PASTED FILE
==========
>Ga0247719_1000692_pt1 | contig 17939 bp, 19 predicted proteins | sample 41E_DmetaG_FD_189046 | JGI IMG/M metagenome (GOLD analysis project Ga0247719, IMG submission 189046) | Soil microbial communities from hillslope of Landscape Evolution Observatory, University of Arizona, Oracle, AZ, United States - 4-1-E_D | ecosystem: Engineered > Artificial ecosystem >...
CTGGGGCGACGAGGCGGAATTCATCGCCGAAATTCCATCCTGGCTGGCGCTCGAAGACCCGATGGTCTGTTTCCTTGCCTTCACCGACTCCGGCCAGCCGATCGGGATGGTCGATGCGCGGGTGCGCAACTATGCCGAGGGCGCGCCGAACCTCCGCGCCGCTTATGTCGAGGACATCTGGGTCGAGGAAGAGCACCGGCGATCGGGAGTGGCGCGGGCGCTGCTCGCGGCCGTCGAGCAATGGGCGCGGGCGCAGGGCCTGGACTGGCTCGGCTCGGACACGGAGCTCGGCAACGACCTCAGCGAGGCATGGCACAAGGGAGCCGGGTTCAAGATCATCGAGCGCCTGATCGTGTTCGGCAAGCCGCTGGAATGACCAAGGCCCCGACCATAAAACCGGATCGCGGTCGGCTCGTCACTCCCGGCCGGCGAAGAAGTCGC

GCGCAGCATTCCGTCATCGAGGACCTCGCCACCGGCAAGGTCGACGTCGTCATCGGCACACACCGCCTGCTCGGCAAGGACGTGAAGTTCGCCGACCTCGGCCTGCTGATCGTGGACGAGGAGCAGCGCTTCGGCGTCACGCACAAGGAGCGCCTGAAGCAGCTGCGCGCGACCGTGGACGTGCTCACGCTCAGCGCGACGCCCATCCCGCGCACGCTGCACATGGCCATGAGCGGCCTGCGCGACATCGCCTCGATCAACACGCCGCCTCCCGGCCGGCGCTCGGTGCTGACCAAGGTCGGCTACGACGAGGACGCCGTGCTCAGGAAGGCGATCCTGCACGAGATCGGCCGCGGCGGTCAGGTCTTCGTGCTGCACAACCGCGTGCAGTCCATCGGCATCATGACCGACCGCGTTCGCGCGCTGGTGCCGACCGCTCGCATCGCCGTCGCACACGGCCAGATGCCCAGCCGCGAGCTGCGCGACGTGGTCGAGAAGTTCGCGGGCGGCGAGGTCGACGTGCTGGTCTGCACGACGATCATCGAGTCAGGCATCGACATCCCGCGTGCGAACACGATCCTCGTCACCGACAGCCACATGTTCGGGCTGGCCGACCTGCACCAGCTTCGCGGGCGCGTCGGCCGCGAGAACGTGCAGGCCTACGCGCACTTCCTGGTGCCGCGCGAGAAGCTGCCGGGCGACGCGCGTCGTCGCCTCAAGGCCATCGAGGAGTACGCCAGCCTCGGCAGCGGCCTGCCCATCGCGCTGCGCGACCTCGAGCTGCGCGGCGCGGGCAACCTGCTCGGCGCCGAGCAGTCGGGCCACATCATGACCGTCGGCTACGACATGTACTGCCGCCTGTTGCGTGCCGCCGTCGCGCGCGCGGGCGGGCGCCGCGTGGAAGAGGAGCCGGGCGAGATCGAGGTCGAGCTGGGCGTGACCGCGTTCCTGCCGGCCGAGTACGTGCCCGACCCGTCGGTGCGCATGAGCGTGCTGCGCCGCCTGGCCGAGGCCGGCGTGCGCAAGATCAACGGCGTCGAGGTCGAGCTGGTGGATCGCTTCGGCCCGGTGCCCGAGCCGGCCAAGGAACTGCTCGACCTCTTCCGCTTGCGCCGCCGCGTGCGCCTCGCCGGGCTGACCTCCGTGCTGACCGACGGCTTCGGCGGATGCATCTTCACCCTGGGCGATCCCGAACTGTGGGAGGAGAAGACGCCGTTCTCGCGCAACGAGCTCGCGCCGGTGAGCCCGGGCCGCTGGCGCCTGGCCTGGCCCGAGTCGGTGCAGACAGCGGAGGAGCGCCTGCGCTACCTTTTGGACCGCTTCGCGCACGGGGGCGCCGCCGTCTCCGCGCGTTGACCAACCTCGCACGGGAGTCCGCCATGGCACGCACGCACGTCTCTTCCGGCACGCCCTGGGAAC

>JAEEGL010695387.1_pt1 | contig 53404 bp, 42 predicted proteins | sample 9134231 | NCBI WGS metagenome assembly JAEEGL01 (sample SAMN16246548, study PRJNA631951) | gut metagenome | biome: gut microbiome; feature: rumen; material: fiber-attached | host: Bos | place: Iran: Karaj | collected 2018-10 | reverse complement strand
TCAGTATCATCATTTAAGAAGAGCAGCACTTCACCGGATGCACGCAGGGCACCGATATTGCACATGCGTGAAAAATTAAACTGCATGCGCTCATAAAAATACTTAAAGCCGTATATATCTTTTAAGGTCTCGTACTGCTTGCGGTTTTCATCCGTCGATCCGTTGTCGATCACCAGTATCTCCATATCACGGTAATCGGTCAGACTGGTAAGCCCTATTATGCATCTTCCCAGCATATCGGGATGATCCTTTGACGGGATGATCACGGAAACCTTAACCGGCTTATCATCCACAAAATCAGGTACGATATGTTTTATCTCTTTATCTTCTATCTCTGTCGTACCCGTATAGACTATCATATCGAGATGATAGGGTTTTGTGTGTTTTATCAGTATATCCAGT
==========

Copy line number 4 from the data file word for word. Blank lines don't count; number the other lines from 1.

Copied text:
>JAEEGL010695387.1_pt1 | contig 53404 bp, 42 predicted proteins | sample 9134231 | NCBI WGS metagenome assembly JAEEGL01 (sample SAMN16246548, study PRJNA631951) | gut metagenome | biome: gut microbiome; feature: rumen; material: fiber-attached | host: Bos | place: Iran: Karaj | collected 2018-10 | reverse complement strand